When Cleve Jones was growing up, he felt different from everyone else.
Living as a gay teenager in Phoenix, Arizona, in the early 1970s was difficult to say the least. His dad, a psychologist, believed that homosexuality was something to be cured. His classmates in gym class bullied him so much, he pretended to have a chronic lung ailment so that he could stay in the library instead of the gym. And at one point, he said, he felt so alone that he considered suicide.
Jones has been a civil rights activist for over 40 years, and he is depicted as one of the main characters in ABC's miniseries "When We Rise."
His experience as a teenager was similar to that of many LGBTQ people at that time. The American Psychiatric Association considered homosexuality an "illness" until 1973, and throughout the 1950s and '60s, members of the LGBTQ community risked psychiatric lockup or jail if they were "discovered." They could also be fired from their jobs or lose custody of their children. Bullying and violence was also a common threat they faced.
In the show, Jones' character reads about the burgeoning gay liberation movement in Life magazine and is inspired to seek out the movement. Jones recalls that moment vividly from his own life.
"This magazine, in a matter of minutes, revealed to me that there were other people like me," Jones said in an NPR interview. "There was a community, and there were places we could live safely. And one of those places was called San Francisco."
So, Jones hitchhiked from Arizona to San Francisco in 1973 to start his new life.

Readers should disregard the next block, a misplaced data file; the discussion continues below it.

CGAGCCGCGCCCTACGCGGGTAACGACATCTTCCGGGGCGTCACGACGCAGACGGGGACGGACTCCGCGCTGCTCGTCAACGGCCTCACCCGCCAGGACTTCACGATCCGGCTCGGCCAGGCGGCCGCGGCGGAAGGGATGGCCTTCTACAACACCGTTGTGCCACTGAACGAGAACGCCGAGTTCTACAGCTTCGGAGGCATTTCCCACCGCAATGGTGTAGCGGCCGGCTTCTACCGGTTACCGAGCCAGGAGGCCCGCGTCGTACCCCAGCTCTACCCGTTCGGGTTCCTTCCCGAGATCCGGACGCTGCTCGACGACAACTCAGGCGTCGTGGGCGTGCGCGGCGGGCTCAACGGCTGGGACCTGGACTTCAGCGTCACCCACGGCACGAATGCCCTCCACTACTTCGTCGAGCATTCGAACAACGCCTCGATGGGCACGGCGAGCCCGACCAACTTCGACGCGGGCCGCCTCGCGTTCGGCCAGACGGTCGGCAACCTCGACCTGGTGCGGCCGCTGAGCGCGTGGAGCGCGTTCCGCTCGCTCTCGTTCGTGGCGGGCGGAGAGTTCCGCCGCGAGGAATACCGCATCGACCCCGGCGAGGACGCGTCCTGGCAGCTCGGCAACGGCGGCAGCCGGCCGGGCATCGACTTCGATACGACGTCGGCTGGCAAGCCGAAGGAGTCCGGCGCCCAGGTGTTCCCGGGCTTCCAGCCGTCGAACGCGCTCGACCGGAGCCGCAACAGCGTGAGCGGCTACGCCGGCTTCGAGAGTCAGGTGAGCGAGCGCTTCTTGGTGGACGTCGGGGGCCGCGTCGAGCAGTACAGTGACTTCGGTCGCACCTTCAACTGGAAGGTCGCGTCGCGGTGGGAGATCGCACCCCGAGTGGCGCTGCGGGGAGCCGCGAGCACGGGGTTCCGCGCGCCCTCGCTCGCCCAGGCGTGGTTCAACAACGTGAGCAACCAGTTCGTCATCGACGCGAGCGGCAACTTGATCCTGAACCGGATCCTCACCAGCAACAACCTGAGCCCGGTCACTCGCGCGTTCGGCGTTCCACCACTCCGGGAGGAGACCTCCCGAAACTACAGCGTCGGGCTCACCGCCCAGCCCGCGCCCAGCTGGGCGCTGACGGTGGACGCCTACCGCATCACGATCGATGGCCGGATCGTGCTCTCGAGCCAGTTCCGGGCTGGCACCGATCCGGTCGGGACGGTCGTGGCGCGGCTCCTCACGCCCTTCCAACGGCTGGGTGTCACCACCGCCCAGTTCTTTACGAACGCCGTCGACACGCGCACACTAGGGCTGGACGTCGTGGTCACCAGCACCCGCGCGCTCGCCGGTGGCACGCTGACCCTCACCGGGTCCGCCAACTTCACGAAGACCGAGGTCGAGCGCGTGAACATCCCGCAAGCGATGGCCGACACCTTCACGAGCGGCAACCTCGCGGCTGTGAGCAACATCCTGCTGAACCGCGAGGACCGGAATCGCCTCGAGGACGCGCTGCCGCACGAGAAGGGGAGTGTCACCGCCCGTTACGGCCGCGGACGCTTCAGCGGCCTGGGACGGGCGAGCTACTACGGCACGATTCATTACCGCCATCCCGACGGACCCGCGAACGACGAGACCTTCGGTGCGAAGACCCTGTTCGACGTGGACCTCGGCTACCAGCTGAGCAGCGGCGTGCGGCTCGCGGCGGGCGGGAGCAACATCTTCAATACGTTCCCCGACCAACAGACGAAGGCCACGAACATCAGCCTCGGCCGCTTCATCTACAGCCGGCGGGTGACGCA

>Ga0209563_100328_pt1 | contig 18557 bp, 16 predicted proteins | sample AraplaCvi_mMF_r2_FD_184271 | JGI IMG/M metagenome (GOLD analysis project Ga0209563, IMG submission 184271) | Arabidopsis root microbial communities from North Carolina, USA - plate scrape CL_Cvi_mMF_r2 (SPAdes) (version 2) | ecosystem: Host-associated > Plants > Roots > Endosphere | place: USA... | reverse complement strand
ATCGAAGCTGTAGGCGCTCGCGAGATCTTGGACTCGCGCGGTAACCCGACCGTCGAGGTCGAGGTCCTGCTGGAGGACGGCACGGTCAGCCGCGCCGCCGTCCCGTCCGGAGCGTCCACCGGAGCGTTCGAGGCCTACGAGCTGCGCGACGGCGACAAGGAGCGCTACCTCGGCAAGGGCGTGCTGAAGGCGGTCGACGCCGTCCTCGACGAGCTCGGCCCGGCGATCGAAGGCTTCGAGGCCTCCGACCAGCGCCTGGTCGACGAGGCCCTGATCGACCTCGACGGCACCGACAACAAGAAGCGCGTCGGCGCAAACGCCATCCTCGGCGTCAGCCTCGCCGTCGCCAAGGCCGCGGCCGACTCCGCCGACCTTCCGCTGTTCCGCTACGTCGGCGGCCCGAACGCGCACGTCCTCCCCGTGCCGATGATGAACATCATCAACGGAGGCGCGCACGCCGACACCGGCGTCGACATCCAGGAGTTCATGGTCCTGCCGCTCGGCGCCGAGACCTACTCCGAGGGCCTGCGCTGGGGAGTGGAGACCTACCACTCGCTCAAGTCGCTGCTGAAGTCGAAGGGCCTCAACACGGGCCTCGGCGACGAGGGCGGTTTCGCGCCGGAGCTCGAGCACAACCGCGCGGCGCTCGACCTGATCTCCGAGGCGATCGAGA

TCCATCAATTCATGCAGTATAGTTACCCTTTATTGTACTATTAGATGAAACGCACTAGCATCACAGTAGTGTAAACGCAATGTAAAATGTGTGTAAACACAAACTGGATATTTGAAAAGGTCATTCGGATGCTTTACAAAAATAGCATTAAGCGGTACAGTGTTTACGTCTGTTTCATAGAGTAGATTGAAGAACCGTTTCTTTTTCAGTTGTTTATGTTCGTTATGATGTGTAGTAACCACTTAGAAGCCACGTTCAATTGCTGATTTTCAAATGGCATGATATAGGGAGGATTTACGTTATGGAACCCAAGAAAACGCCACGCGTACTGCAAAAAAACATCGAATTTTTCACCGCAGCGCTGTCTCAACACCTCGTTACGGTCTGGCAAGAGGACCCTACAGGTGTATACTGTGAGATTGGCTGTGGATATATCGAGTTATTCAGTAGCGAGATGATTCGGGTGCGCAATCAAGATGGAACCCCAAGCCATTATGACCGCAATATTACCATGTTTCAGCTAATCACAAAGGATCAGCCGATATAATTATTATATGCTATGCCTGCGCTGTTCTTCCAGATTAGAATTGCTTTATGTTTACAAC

Many LGBTQ people who moved out of red states to cities in blue states in the '60s and '70s helped shape those cities into the same-sex safe havens that we know them to be today.
Cities like San Francisco and New York were seen as places where the LGBTQ community could go to live as themselves and escape some of the oppression, discrimination, and violence they faced back home.
Starting with the Stonewall Riots in 1969, the burgeoning gay rights movement grew inside the cities in places such as the Castro district of San Francisco. There, groups mobilized and spearheaded the fight for their rights over the next several decades.
By 1990, the LGBTQ population was largely concentrated in coastal safe-haven cities, including Seattle, Atlanta, Boston, Washington, D.C., and, of course, New York and San Francisco.
Today, that trend may be reversing; members of the LGBTQ community are actually leaving those places and moving to smaller, redder cities.
Consumer Affairs analyzed U.S. Census data and Gallup polling information and found that by 2014, large LGBTQ populations had cropped up in red-state cities, including Salt Lake City, Louisville, Norfolk, and Indianapolis. For example, in 1990, only 1% of the Salt Lake City population identified as LGBTQ, but by 2014, that number had grown to 5% — making it the seventh largest LGBTQ urban population in the country.